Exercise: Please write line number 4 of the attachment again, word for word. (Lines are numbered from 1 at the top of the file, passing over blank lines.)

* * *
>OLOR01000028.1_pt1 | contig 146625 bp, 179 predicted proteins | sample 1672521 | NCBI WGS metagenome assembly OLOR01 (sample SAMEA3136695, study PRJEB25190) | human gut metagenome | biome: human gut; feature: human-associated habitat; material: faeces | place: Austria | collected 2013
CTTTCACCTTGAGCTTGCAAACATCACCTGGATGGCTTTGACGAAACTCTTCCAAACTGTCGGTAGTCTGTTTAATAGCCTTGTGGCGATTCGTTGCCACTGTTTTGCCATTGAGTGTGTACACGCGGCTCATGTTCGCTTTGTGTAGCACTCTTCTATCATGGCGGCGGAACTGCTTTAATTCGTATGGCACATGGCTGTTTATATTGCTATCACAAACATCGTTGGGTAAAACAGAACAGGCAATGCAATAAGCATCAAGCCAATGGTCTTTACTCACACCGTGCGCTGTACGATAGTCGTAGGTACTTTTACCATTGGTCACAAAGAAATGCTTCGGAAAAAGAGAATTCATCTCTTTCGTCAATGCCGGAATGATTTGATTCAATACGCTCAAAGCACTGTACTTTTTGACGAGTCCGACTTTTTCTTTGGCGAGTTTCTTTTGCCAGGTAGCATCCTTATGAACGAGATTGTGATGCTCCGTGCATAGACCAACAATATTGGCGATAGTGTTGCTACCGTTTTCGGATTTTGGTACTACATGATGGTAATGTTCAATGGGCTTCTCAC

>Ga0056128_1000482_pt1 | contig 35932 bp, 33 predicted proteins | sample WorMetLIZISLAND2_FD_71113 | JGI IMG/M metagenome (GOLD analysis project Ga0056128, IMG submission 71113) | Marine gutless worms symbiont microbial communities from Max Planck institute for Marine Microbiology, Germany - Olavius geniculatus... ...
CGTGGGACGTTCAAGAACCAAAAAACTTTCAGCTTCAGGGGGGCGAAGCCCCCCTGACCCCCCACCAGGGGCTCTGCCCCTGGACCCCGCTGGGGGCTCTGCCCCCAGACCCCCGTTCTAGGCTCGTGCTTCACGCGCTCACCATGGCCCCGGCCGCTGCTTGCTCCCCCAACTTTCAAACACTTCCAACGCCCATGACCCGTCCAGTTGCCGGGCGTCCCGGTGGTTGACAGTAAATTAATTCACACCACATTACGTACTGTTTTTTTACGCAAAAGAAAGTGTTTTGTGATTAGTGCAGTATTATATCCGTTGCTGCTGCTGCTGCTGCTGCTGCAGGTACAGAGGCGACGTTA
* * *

CGTGGGACGTTCAAGAACCAAAAAACTTTCAGCTTCAGGGGGGCGAAGCCCCCCTGACCCCCCACCAGGGGCTCTGCCCCTGGACCCCGCTGGGGGCTCTGCCCCCAGACCCCCGTTCTAGGCTCGTGCTTCACGCGCTCACCATGGCCCCGGCCGCTGCTTGCTCCCCCAACTTTCAAACACTTCCAACGCCCATGACCCGTCCAGTTGCCGGGCGTCCCGGTGGTTGACAGTAAATTAATTCACACCACATTACGTACTGTTTTTTTACGCAAAAGAAAGTGTTTTGTGATTAGTGCAGTATTATATCCGTTGCTGCTGCTGCTGCTGCTGCTGCAGGTACAGAGGCGACGTTA